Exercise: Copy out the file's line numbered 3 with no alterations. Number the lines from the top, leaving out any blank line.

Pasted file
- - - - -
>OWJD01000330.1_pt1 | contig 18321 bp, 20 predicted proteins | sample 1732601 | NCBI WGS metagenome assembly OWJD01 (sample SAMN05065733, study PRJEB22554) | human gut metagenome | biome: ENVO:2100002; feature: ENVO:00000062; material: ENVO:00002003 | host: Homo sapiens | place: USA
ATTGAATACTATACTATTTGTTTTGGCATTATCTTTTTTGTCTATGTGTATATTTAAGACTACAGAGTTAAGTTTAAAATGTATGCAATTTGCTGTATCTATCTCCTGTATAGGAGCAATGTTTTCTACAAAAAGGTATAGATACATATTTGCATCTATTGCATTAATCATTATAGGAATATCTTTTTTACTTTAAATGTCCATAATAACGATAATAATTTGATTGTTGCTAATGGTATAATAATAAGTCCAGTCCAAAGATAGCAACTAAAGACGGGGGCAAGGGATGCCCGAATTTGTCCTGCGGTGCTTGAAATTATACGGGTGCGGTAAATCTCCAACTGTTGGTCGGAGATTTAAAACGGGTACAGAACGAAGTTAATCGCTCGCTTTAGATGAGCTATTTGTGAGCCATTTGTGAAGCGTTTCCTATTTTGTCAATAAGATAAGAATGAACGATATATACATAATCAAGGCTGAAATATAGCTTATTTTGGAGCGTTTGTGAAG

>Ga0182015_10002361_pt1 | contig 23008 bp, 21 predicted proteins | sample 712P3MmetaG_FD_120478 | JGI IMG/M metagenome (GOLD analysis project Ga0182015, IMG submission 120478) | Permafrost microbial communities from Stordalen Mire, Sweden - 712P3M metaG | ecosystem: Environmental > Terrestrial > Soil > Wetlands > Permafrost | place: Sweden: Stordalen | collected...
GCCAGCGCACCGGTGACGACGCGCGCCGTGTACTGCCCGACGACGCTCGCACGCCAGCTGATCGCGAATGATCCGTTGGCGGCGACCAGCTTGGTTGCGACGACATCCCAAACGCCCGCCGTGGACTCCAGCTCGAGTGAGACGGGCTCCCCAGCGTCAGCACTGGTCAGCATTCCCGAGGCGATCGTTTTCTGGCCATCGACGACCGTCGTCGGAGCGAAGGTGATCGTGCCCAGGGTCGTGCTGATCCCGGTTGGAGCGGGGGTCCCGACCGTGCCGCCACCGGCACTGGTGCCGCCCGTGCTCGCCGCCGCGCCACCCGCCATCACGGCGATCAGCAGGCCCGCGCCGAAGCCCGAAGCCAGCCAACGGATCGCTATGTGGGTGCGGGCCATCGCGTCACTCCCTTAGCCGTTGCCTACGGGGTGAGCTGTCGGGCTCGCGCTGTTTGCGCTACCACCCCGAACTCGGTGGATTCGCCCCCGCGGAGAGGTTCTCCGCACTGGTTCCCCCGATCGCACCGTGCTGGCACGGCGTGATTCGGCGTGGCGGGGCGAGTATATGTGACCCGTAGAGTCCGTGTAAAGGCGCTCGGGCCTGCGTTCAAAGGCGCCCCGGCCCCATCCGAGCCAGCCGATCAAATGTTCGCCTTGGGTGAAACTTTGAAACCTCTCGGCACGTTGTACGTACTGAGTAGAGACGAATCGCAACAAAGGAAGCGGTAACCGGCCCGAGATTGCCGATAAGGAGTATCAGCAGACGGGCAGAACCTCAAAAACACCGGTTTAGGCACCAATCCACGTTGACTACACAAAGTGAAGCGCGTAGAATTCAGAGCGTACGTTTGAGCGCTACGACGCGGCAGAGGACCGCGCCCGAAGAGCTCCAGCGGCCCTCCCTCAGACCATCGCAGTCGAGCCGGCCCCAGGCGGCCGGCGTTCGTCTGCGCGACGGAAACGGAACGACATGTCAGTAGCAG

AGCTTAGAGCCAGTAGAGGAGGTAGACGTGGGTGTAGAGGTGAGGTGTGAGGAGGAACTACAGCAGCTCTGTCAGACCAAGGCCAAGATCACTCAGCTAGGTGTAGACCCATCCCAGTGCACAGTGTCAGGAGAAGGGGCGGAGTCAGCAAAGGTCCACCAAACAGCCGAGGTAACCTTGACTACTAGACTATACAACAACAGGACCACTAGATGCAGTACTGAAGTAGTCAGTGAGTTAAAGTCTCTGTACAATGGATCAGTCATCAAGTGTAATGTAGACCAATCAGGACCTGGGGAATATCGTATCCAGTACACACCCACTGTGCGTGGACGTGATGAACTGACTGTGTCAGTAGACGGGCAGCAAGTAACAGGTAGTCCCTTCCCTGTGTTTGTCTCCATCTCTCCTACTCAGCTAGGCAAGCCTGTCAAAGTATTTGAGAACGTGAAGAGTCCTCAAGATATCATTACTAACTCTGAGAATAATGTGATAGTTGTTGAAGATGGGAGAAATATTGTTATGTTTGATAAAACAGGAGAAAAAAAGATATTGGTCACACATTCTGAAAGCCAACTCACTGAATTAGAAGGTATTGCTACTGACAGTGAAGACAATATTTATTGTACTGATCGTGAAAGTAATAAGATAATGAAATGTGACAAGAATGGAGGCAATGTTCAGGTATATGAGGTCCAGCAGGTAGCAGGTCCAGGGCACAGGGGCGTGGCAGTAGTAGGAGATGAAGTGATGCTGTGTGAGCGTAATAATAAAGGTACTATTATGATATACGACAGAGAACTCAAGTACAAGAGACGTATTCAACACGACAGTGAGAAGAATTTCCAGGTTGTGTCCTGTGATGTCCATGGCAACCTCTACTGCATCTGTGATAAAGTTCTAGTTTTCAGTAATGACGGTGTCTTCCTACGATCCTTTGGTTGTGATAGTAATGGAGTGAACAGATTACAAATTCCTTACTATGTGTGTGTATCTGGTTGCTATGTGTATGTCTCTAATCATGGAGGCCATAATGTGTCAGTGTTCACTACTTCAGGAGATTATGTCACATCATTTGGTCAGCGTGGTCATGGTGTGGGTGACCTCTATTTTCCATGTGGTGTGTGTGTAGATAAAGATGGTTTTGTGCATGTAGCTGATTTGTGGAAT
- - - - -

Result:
>Ga0182015_10002361_pt1 | contig 23008 bp, 21 predicted proteins | sample 712P3MmetaG_FD_120478 | JGI IMG/M metagenome (GOLD analysis project Ga0182015, IMG submission 120478) | Permafrost microbial communities from Stordalen Mire, Sweden - 712P3M metaG | ecosystem: Environmental > Terrestrial > Soil > Wetlands > Permafrost | place: Sweden: Stordalen | collected...